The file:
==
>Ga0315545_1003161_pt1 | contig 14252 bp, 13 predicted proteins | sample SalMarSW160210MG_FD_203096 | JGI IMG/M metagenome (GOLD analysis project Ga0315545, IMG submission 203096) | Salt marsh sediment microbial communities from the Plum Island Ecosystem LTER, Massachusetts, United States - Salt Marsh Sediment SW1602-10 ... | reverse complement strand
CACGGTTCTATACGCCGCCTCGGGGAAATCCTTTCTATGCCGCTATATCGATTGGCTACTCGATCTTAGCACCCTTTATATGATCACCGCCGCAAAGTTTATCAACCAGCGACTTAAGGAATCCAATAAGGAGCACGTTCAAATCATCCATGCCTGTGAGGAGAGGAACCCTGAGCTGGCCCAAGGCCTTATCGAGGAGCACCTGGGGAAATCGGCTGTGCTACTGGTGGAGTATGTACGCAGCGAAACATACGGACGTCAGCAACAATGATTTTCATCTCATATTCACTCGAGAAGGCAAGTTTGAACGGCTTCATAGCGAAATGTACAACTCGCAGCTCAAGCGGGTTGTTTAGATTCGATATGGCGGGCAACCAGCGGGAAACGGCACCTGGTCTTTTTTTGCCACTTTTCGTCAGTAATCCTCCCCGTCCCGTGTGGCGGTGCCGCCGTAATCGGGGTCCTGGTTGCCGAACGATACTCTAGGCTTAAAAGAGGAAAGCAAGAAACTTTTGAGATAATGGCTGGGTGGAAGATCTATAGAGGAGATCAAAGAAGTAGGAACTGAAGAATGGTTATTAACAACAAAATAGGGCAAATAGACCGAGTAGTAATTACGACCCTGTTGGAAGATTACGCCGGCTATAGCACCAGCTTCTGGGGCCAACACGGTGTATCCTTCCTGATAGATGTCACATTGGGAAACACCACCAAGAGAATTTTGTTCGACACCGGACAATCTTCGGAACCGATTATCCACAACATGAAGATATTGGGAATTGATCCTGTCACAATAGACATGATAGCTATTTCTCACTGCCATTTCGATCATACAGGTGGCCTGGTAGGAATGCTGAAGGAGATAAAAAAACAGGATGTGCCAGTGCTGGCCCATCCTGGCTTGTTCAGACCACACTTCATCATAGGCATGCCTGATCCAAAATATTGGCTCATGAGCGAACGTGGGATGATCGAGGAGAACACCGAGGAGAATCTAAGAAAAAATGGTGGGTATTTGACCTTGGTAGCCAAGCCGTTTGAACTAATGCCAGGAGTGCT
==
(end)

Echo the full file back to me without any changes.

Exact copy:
>Ga0315545_1003161_pt1 | contig 14252 bp, 13 predicted proteins | sample SalMarSW160210MG_FD_203096 | JGI IMG/M metagenome (GOLD analysis project Ga0315545, IMG submission 203096) | Salt marsh sediment microbial communities from the Plum Island Ecosystem LTER, Massachusetts, United States - Salt Marsh Sediment SW1602-10 ... | reverse complement strand
CACGGTTCTATACGCCGCCTCGGGGAAATCCTTTCTATGCCGCTATATCGATTGGCTACTCGATCTTAGCACCCTTTATATGATCACCGCCGCAAAGTTTATCAACCAGCGACTTAAGGAATCCAATAAGGAGCACGTTCAAATCATCCATGCCTGTGAGGAGAGGAACCCTGAGCTGGCCCAAGGCCTTATCGAGGAGCACCTGGGGAAATCGGCTGTGCTACTGGTGGAGTATGTACGCAGCGAAACATACGGACGTCAGCAACAATGATTTTCATCTCATATTCACTCGAGAAGGCAAGTTTGAACGGCTTCATAGCGAAATGTACAACTCGCAGCTCAAGCGGGTTGTTTAGATTCGATATGGCGGGCAACCAGCGGGAAACGGCACCTGGTCTTTTTTTGCCACTTTTCGTCAGTAATCCTCCCCGTCCCGTGTGGCGGTGCCGCCGTAATCGGGGTCCTGGTTGCCGAACGATACTCTAGGCTTAAAAGAGGAAAGCAAGAAACTTTTGAGATAATGGCTGGGTGGAAGATCTATAGAGGAGATCAAAGAAGTAGGAACTGAAGAATGGTTATTAACAACAAAATAGGGCAAATAGACCGAGTAGTAATTACGACCCTGTTGGAAGATTACGCCGGCTATAGCACCAGCTTCTGGGGCCAACACGGTGTATCCTTCCTGATAGATGTCACATTGGGAAACACCACCAAGAGAATTTTGTTCGACACCGGACAATCTTCGGAACCGATTATCCACAACATGAAGATATTGGGAATTGATCCTGTCACAATAGACATGATAGCTATTTCTCACTGCCATTTCGATCATACAGGTGGCCTGGTAGGAATGCTGAAGGAGATAAAAAAACAGGATGTGCCAGTGCTGGCCCATCCTGGCTTGTTCAGACCACACTTCATCATAGGCATGCCTGATCCAAAATATTGGCTCATGAGCGAACGTGGGATGATCGAGGAGAACACCGAGGAGAATCTAAGAAAAAATGGTGGGTATTTGACCTTGGTAGCCAAGCCGTTTGAACTAATGCCAGGAGTGCT